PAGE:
Wednesday, October 25, 2006

I lost my ADSL line late Sunday, possibly as a result of the storms which hit the Galician coast this weekend. So, here is the blog I couldn’t post on Monday night:-

Monday 23 Oct. 2006

In common with much of continental Europe, Spain doesn’t make it easy or quick to set up and run your own business. It’s certainly not possible to be up an running as a sole trader or even with a limited company in 24 hours, as you can be in the UK. And, once you’ve started, you’re hit with requirements such as an obligation to pay 2-300 euros a month social security payments even if you’re not selling a bean. And to make tax returns quarterly instead of annually. This, at least, is the law but in Spain things are never this simple. Pragmatism rules and most would-be entrepreneurs naturally chose to operate in a grey world, where they don’t formally establish themselves and so don’t comply with these requirements. Or not until they’re making money, at least. But the really Spanish aspect of all this is that the authorities are well aware of this – as they are with the main tax dodges involved in buying a house – but turn a blind eye. In fact, when my daughter inquired at the local tax office about setting up in business, she was effectively advised to start out like this and come back when she was in profit. This pragmatic way of doing things is not, of course, unique to the laws around business taxes. I suppose the Spanish might be prepared to call it taking the Nelsonian approach if he hadn’t destroyed their entire fleet at Trafalgar.

A shop called Rocio in Pontevedra advertises its wares as ‘Underwear and Babies’. Perfect for Madonna, then.

And here is yesterday’s post . . .

Tuesday, 24 October 2006

When you’ve been in a culture long enough, things finally start to come together. And apparent contradictions suddenly seem compatible. Like Giles Tremlett [‘Ghosts of Spain’], I’ve often wondered how spoilt, self-centred children can turn into such admirably unaggressive adolescents. And how adults who appear, at times to be so ‘independent’ [i. e. selfish] can, at other times, be among the most polite people imaginable. My latest theory is that the spoilt kids certainly acquire manners [possibly by osmosis] but never recover from the fact they’re never taught to actually think of others before themselves. What adults end up with is what I call ‘passive politeness’. In effect, if they’re not aware of your existence [and they naturally don’t have good antennae], they can come across as very rude. But, if you do register on their radar screen, they immediately transmogrify into exceptionally polite people. And because they can do this, they’re very affronted by the suggestion they’re ill-mannered [mal educado]. In fact, this seems to be one of the stronger insults in Spain. Though not as bad as being called a billy goat. Anyway, this – as I say – is my current theory and you’re welcome to pull it apart. Politely, I hope. Right or wrong, I do know the best way to ensure you’re treated civilly in Spain is to force your way into someone’s consciousness. Telling them they are obstructing your view, or standing on your foot, for example. No people on earth apologises more profusely than the Spanish once their innate politeness is activated. Not a country for shrinking violets, then.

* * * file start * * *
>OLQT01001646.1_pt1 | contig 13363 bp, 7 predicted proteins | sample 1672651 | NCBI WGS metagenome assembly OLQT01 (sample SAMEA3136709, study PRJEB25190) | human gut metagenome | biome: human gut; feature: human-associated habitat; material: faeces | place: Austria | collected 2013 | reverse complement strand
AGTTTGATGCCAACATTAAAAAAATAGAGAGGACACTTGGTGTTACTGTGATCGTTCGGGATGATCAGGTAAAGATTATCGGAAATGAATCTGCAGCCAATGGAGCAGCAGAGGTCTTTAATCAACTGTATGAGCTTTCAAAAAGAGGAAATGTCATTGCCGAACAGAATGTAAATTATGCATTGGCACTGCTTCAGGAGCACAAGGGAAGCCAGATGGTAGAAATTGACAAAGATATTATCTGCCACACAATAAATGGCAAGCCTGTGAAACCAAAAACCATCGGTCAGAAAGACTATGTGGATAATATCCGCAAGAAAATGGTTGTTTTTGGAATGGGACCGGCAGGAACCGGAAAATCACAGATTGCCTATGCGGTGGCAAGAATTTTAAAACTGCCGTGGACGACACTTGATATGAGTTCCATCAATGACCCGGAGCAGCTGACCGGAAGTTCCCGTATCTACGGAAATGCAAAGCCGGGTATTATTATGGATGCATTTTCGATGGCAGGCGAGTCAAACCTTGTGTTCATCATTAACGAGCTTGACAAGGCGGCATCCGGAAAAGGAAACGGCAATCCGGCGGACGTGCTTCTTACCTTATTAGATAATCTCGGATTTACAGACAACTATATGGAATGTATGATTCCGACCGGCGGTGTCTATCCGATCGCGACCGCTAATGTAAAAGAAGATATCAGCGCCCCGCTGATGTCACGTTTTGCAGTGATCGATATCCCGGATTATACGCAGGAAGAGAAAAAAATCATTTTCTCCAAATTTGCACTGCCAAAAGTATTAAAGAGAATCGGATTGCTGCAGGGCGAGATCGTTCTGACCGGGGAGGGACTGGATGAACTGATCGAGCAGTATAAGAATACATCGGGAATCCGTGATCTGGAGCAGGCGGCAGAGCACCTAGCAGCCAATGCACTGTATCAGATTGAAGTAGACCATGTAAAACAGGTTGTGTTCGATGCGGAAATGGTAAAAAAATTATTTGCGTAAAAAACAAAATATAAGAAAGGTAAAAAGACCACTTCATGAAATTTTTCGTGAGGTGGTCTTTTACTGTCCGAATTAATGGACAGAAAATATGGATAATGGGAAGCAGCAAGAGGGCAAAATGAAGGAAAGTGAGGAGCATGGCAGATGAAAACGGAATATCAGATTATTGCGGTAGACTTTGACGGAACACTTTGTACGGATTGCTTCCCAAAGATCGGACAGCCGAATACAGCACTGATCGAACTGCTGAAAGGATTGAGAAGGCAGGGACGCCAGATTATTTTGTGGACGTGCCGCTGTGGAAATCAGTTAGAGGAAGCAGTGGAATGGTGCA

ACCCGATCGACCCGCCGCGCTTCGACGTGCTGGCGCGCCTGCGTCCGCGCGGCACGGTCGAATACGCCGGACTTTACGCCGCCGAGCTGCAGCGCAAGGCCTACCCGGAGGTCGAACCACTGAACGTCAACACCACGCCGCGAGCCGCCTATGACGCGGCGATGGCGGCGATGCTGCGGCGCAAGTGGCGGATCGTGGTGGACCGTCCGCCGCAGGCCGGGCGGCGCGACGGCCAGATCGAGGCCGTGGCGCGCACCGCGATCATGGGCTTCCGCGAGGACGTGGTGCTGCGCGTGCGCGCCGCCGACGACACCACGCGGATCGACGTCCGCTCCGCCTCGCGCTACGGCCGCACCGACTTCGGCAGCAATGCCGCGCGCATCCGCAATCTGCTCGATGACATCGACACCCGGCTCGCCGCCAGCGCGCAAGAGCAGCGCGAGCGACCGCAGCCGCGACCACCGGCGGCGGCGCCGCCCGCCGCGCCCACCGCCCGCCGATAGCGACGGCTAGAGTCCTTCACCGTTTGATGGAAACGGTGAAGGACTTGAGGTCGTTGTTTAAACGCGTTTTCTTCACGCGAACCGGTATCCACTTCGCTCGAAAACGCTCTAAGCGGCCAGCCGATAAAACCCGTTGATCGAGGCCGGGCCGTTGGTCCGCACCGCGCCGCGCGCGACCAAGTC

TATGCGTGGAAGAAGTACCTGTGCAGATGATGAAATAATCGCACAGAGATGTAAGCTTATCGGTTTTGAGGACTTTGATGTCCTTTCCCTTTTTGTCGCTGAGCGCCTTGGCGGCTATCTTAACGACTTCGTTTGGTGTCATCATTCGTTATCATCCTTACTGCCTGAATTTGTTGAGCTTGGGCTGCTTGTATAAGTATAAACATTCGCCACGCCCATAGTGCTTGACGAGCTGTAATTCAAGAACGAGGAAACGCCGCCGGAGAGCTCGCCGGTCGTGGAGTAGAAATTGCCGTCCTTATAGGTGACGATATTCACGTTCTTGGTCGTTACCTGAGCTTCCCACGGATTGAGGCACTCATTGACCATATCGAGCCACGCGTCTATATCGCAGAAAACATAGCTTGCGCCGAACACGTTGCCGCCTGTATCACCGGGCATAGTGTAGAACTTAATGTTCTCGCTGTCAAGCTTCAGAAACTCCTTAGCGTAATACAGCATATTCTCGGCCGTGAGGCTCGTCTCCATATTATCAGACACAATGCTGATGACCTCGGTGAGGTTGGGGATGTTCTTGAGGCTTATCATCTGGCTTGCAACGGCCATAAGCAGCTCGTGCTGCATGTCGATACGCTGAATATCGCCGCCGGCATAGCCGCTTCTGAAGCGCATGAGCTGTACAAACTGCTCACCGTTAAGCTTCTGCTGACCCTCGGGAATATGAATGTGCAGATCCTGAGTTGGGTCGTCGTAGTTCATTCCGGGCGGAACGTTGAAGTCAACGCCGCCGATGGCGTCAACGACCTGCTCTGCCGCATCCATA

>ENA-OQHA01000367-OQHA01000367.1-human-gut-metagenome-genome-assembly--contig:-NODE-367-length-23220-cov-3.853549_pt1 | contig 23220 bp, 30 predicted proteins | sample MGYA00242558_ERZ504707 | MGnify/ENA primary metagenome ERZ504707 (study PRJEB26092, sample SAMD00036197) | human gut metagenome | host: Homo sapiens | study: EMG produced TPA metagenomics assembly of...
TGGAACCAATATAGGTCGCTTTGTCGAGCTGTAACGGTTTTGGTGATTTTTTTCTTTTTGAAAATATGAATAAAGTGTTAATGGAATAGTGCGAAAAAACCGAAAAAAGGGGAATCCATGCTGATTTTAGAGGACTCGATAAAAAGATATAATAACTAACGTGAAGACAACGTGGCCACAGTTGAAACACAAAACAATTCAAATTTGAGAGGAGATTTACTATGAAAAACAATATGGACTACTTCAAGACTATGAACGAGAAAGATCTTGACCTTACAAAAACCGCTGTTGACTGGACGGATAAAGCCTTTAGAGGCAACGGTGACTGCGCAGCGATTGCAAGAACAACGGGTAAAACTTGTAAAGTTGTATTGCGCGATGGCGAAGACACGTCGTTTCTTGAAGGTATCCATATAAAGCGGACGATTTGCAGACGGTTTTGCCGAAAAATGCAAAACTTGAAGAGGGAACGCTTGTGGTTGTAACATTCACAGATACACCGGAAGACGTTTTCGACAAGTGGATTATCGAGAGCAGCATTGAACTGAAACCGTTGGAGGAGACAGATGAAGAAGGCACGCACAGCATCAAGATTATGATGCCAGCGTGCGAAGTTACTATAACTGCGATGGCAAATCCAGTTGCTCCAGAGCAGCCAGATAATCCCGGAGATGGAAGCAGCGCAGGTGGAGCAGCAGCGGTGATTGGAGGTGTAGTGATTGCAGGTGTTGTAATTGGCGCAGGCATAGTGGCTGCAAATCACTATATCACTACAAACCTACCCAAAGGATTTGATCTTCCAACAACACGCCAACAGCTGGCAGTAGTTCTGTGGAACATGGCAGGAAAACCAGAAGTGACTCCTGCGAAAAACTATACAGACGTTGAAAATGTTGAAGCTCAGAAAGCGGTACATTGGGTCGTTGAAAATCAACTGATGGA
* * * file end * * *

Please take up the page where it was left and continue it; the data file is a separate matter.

It never rains but it pours. The coast of Galicia has been hit by severe storms this week and several places are now under inches of the mud that has flowed down from the mountains, unimpeded by the trees that served this purpose before they were destroyed by August’s dreadful fires. An autumn best forgotten, then. Mind you, not everything is down to cruel Nature. Illegal house- building is said to have provided the water with new escape routes to the sea.

Galicia Facts

There are said to be between 15 and 18,000 illegal immigrants here. But this represents only 2.5% of the population, against 8.5% for Spain as a whole and 16% in the Balearic Islands.

Following the introduction of an anti-smoking law last January, sales have generally fallen throughout Spain this year. This reflects a cessation of smoking in workplaces far more than any reduction in bars, caf├ęs or restaurants. Here in Galicia, though, sales have risen by more than 4%. But this is attributed to border-hopping Portuguese, taking advantage of the fact it’s cheaper to kill yourself here than back home.

And today’s

With 6 days still to go, it’s already the wettest, most miserable October in 30 years.

I am still without my ADSL connection. And will have to wait at least 20 minutes on a premium line to talk to anyone about this, followed by 5 minutes proving that I am who I say I am.

What more do you need to know??

1 comment:

Anonymous said...

I have missed the blog for Monday and Tuesday and was beginning to think I was looking at the wrong days on the calendar hee hee!